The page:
Your boat is gliding across azure waters. Waves are splashing around you, and the sun is setting in the background on your lazy day on the ocean. You are thinking of one thing and one thing only: relaxation. Thoughts about how your boat was constructed, especially the adhesives used to hold it together, don’t occur to you. Most people are concerned about what bait to use or whether they’ve stocked enough cold beverages. They may never think about how many different elements go into crafting their boat.

The structural adhesive that holds a boat together is not on most people’s minds-but it probably deserves some thought. The reason? Bonding the liner of a boat to its hull is a critical factor in the construction of any boat.

Table 1. Typical Properties

A New Solution

Ashland Performance Materials, a commercial unit of Ashland Inc., has a long history in the boat manufacturing industry as well as decades of experience in selling resins and gel coats to boat builders. Two years ago, Ashland Performance Materials began trials of a structural acrylic adhesive to offer boat-builders an alternative to conventional polyester-based bonding paste. Bonding paste, which is a traditional material used to join boat parts, requires labor-intensive application and can be somewhat brittle in its cured state.

Ashland developed Pliogrip™ 1000 structural adhesive, which can enable a 10 by 10 in. square of material to withstand the pressure from the equivalent weight of more than 35 elephants. Pliogrip 1000 is a clean, high-performance and high-strength adhesive that gets the job done, especially for boats of a higher quality (see Table 1).

The new adhesive has many advantages over bonding paste, but John Baetz, senior product manager for Ashland, knew it wasn’t going to be an easy task introducing the new Pliogrip 1000 adhesive to boat manufacturers. “Boat manufacturers can be reluctant to use new resources when their current process of boat building is working,” says Baetz. “They don’t want to risk spending the money to try something new that could fail both their customers and themselves. We knew we had a great product that would benefit the boat manufacturing process, so if we could just get a foot in the door, the product would speak for itself.”

The new adhesive offers the gap-filling capability and sag resistance required in marine bonding applications.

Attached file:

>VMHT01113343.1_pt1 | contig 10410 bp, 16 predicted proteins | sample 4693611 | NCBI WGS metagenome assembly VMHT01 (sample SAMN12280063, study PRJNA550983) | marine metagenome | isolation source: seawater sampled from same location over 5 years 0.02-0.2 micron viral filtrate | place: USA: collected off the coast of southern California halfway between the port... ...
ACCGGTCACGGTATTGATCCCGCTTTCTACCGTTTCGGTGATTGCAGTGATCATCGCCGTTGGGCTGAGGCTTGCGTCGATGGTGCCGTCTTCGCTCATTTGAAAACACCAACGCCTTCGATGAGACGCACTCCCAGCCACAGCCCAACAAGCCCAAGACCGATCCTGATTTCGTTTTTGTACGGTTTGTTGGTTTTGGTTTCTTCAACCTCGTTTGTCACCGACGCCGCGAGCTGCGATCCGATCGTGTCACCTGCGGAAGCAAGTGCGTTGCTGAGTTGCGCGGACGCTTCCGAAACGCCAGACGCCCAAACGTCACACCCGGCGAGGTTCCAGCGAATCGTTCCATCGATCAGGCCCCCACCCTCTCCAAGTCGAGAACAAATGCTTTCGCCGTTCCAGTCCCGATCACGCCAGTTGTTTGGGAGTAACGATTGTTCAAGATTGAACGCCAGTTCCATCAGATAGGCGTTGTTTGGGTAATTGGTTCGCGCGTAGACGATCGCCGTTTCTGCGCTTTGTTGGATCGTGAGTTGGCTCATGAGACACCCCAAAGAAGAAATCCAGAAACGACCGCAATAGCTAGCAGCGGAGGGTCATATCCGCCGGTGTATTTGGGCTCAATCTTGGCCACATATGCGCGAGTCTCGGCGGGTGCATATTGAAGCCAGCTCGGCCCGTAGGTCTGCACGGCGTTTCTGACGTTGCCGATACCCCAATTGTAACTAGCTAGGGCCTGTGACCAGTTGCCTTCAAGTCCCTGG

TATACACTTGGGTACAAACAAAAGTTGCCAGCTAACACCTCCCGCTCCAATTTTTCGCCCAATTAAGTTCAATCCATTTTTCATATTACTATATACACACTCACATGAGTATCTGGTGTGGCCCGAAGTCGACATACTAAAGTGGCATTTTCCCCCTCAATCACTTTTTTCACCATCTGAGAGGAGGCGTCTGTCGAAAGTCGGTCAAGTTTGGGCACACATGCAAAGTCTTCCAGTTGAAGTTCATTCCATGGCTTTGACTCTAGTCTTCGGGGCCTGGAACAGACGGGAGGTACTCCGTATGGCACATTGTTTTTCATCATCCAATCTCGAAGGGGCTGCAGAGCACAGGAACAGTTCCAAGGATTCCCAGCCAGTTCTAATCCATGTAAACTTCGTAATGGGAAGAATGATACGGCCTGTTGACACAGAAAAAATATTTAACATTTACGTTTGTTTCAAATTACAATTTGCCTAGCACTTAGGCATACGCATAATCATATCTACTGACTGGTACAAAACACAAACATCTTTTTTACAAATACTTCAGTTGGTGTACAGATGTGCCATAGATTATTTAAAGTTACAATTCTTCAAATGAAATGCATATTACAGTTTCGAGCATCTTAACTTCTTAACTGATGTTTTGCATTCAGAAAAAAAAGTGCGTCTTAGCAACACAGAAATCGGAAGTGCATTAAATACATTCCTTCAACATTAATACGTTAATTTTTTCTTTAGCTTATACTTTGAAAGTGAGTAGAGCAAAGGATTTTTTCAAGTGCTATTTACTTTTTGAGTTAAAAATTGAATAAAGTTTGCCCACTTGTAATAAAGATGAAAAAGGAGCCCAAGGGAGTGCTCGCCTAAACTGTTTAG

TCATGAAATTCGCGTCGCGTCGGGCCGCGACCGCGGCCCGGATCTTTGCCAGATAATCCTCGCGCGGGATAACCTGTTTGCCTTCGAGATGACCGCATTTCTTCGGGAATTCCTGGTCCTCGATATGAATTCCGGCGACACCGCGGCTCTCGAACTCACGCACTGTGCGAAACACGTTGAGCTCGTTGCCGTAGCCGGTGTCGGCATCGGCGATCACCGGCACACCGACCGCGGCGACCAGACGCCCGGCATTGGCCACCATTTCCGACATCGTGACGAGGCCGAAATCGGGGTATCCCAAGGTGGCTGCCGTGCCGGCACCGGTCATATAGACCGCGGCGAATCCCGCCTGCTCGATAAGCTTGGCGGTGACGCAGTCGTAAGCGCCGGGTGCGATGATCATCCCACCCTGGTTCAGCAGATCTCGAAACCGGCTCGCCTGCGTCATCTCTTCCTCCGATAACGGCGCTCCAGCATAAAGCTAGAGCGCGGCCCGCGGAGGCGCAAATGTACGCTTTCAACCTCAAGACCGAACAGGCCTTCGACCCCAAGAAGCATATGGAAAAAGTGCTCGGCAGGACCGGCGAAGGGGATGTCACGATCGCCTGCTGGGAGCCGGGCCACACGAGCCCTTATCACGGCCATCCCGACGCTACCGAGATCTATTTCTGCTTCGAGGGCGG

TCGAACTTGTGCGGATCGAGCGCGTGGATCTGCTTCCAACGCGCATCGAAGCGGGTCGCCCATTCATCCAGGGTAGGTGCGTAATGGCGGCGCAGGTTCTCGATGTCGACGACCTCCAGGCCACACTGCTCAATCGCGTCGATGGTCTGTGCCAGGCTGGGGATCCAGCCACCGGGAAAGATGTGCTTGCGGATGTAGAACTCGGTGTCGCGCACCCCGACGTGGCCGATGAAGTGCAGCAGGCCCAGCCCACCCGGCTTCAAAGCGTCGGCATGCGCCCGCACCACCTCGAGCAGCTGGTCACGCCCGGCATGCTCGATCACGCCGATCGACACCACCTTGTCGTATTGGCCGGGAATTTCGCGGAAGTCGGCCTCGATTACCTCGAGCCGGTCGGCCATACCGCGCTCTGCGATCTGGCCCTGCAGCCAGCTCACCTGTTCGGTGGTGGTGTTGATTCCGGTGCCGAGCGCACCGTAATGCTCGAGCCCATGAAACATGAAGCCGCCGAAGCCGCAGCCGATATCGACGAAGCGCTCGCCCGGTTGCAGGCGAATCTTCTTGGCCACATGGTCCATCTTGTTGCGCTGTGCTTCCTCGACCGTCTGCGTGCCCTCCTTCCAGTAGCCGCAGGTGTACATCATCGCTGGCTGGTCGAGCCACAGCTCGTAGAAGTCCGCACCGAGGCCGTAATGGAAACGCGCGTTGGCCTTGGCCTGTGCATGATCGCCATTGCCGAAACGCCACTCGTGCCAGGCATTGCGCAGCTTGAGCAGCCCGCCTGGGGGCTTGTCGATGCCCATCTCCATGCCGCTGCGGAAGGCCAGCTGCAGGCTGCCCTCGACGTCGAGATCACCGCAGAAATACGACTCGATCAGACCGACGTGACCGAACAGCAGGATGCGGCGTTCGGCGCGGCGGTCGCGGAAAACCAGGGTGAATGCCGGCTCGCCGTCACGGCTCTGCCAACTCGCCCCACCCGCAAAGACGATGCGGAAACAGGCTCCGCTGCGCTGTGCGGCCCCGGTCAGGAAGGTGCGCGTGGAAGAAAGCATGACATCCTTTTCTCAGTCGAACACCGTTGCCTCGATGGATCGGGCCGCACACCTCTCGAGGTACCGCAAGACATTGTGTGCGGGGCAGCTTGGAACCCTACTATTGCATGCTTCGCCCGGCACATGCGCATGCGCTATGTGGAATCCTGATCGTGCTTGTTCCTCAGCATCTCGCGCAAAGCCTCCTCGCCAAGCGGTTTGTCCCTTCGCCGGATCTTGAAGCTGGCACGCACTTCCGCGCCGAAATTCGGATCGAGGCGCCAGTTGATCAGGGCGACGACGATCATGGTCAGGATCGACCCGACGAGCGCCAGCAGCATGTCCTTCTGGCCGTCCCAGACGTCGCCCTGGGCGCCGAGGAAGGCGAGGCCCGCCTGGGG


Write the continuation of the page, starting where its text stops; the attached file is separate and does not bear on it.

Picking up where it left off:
Case in Point

That is exactly what happened. A major boat manufacturer decided to use Pliogrip 1000 structural adhesive for its newest and biggest boat to date. The manufacturer found that bonding paste was too brittle and labor-intensive for its new model. A boat the size of the new craft needed to be able to flex as it moved through the water. The bonding paste had reached its point of suitability with the smaller boats, and the manufacturer needed a different material to reach the appropriate flexibility.

Pliogrip 1000 adhesive offered the desired flexibility, and it provided the durability required to withstand higher stresses. The new adhesive also offered the gap-filling capability and sag resistance required in marine bonding applications. As time went on, the boat manufacturer found that using the Pliogrip adhesive offered even more advantages.

“With polyester bonding paste, there is a lot of preparation time on the surfaces before they may be bonded. Both surfaces must be sanded, swept out to get rid of the dust, and then wiped down with solvent,” Baetz said. “Pliogrip structural adhesives need no prep time for the surface of the boat, which saves on labor hours and material costs.”

Multiple Benefits

An additional labor-saving advantage is the way Pliogrip adhesive is applied in the manufacturing process. The structural adhesive is dispensed onto the liner of the boat by a meter-mix machine, while bonding paste is troweled on by hand. Curing is also faster with Pliogrip adhesive than polyester bonding paste. Many hours are saved because of the reduction in prep time and the consistent application of the adhesive.

Ashland Performance Materials provides technical support that Mike Abele, product development coordinator, says is rivaled by no other competitor. “The reputation of our technical support for our boat manufacturers is so great that it added to the benefits and advantages we were giving to this customer,” says Abele. “It helped the customer decide that they didn’t want to just stop with Pliogrip 1000 adhesive for their one boat line.”

The service and support provided by Ashland, as well as the reduced labor hours and the flexibility for its new boat, contributed to the manufacturer’s decision to adopt Pliogrip 1000 structural adhesive for all of its boat lines. Every boat that the manufacturer constructs now uses Pliogrip 1000 adhesive and a curative called Pliogrip 1080 to save time and money.

The major boat manufacturer’s partnership with Ashland, along with the benefits and value of the Pliogrip 1000 adhesive, helped maintain the quality and expertise the boating company wanted for its new boat line. The collaboration of the two companies brought a leading boat product and a superior bonding material together to introduce a masterpiece in craftsmanship.

For more information regarding structural adhesives for marine applications, contact John Baetz, product manager, Ashland Performance Materials at (614) 790-3273.

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